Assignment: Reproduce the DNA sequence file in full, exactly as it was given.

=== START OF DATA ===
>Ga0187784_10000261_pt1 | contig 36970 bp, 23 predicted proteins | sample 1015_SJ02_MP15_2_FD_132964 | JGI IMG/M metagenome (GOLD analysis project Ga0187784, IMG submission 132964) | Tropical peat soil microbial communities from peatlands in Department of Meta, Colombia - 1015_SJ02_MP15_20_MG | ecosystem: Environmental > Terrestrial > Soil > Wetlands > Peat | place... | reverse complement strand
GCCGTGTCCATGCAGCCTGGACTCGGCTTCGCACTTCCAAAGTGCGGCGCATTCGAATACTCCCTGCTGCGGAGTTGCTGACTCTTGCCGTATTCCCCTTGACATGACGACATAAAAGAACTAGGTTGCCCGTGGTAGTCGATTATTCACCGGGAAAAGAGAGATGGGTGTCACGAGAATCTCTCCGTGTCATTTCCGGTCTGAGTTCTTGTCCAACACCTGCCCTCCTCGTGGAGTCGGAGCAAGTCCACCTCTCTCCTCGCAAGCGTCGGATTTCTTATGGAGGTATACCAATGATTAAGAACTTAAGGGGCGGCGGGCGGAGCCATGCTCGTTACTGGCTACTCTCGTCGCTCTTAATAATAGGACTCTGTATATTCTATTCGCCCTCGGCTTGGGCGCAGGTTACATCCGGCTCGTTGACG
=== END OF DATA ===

>Ga0187784_10000261_pt1 | contig 36970 bp, 23 predicted proteins | sample 1015_SJ02_MP15_2_FD_132964 | JGI IMG/M metagenome (GOLD analysis project Ga0187784, IMG submission 132964) | Tropical peat soil microbial communities from peatlands in Department of Meta, Colombia - 1015_SJ02_MP15_20_MG | ecosystem: Environmental > Terrestrial > Soil > Wetlands > Peat | place... | reverse complement strand
GCCGTGTCCATGCAGCCTGGACTCGGCTTCGCACTTCCAAAGTGCGGCGCATTCGAATACTCCCTGCTGCGGAGTTGCTGACTCTTGCCGTATTCCCCTTGACATGACGACATAAAAGAACTAGGTTGCCCGTGGTAGTCGATTATTCACCGGGAAAAGAGAGATGGGTGTCACGAGAATCTCTCCGTGTCATTTCCGGTCTGAGTTCTTGTCCAACACCTGCCCTCCTCGTGGAGTCGGAGCAAGTCCACCTCTCTCCTCGCAAGCGTCGGATTTCTTATGGAGGTATACCAATGATTAAGAACTTAAGGGGCGGCGGGCGGAGCCATGCTCGTTACTGGCTACTCTCGTCGCTCTTAATAATAGGACTCTGTATATTCTATTCGCCCTCGGCTTGGGCGCAGGTTACATCCGGCTCGTTGACG